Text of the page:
Advertising is defined as selling agency website space to commercial entities for the paid placement of advertisements (ads) on agency websites and displaying the name, logo, product, or service of a non-government entity in exchange for money, services, or other special consideration.
The Government has decided that agencies must not sell advertising space or host commercial advertising on their websites. Selling and hosting commercial advertising on Government websites may:
This position is consistent with the requirements of the Australian Public Service Values and Code of Conduct.
This prohibition does not apply to other forms of government marketing such as promotion and sponsorship.
It is part of normal government business to promote an agency’s activities, the activities of other agencies and even the activities of non-government organisations if this is consistent with the agency’s role and functions. It is consistent with the role and functions of many agencies to conduct social marketing campaigns or to promote initiatives, events and conferences, which may involve the participation of non-government entities.
An example, which involves the promotion of other government initiatives, is the inclusion of promotional banners and links to agency initiatives on australia.gov.au. This is a legitimate promotional activity because it is part of the role and function of the Australian Government Information Management Office (AGIMO) within Finance to promote the activities and campaigns of other Australian Government agencies.
Another example, which involves the participation of non-government entities with commercial interests, would be the Green Vehicles Guide website. This website promotes the use of fuel-efficient and hybrid vehicles by allowing people to compare the efficiency of various vehicles. It promotes the use of fuel-efficient cars as part of the Government’s environmental policy, but does not endorse any particular fuel-efficient car over another.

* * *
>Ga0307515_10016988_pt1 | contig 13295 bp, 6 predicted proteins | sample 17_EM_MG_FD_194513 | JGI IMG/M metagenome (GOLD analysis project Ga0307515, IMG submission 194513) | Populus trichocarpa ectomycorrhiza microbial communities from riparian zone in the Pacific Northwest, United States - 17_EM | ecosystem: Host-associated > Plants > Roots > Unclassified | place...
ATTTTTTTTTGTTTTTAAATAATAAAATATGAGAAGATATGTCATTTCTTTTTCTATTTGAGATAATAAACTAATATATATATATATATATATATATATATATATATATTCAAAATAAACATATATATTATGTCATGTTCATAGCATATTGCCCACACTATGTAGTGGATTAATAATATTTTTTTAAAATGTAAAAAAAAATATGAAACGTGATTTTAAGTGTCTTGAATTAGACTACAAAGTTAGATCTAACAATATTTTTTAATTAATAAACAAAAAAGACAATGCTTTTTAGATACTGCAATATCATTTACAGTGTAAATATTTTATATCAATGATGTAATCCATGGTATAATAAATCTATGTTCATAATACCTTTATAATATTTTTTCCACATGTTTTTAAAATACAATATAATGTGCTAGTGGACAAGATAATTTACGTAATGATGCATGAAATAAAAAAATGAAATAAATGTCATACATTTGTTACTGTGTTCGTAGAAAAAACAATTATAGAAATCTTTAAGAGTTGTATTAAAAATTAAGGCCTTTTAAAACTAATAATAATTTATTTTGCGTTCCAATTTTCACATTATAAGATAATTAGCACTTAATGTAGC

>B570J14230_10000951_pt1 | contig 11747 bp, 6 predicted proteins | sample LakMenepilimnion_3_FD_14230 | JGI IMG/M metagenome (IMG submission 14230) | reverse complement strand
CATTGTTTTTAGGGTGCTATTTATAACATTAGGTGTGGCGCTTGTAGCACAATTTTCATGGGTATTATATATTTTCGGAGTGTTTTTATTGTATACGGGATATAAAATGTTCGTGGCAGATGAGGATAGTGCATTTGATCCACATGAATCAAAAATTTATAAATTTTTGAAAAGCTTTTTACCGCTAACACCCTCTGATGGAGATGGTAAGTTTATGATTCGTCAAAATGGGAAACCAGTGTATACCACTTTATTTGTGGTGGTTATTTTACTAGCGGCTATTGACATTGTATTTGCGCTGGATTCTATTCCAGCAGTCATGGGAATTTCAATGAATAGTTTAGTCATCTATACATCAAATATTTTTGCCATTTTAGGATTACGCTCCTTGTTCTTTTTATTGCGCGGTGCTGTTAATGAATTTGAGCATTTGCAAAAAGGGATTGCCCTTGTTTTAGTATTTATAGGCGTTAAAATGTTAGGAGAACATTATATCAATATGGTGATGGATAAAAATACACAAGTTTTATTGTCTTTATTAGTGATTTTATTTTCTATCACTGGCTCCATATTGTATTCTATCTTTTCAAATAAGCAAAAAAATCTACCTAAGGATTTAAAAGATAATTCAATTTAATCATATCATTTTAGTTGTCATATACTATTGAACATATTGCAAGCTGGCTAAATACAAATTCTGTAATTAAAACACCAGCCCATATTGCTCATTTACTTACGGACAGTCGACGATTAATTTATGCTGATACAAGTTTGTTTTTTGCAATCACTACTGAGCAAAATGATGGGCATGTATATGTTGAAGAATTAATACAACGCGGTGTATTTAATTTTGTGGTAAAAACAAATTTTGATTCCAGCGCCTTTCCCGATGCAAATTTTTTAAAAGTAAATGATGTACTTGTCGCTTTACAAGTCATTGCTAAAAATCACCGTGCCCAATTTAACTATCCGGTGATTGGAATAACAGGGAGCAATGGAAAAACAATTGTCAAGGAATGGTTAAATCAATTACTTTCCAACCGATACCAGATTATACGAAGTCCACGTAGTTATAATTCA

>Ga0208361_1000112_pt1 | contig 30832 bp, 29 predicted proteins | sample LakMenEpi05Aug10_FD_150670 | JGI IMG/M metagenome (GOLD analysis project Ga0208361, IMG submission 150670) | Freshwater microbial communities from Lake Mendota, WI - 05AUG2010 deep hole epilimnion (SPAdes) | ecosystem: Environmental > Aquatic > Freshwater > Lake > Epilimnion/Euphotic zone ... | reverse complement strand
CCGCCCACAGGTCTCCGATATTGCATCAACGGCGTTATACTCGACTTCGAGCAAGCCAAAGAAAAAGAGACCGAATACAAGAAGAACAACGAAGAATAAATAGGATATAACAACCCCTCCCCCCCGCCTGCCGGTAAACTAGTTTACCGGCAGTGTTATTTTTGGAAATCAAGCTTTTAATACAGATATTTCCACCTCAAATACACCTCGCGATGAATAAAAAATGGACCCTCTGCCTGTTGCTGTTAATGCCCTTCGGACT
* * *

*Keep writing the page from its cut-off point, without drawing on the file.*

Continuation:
One example of sponsorship is where a government agency sponsors a third party (e.g. a commercial entity who hosts a conference or event relating to the agency’s role or function) and the agency includes a link to the third party’s website on the agency website. The link should be placed on the agency website in a context that clearly indicates the nature of the relationship between the agency and the third party (i.e. one of sponsorship for a purpose rather than a general endorsement).
An alternative sponsorship arrangement that may occur is one where a third party sponsors a government program and the responsible agency agrees (as part of the formal sponsorship agreement) to add a logo and/or a link to the third party’s website on the agency website. The link should be placed on the agency website in a context that clearly indicates the nature of the relationship between the agency and the third party (i.e. one of sponsorship for a purpose rather than a general endorsement).
Mentioning and linking to free reader software, like Adobe Reader, is permitted where it is related to government requirements to provide information in accessible formats. It is recommended that these be text links – not the logo of the software.
In the 2012-13 Budget the Australian Government announced that the Bureau of Meteorology (Bureau) will conduct a one year trial of commercial advertising on its website, commencing in July 2012 and ending in June 2013. This decision does not extend to any other parts of the Australian Government. The Bureau is the first Australian Government agency to trial commercial advertising on its website owing to the very large share of web traffic that it attracts.
An Online Advertising Policy will be established to support the trial and will be approved by a multi-agency Steering Committee. The core principles of this policy will be maintenance of the Bureau’s services and respect for the reputation of the Bureau, the Australian Government and its agencies. The policy, which will be made publicly available, will prescribe the types and formats of advertising that will be prohibited. For example, the policy will exclude offensive material or advertisements directed at children. Formats such as pop-ups will also be excluded.
The trial will assist the Australian Government to determine the long‑term feasibility of advertising, potential revenue and the level of public acceptance.
Last Reviewed: 2012-09-07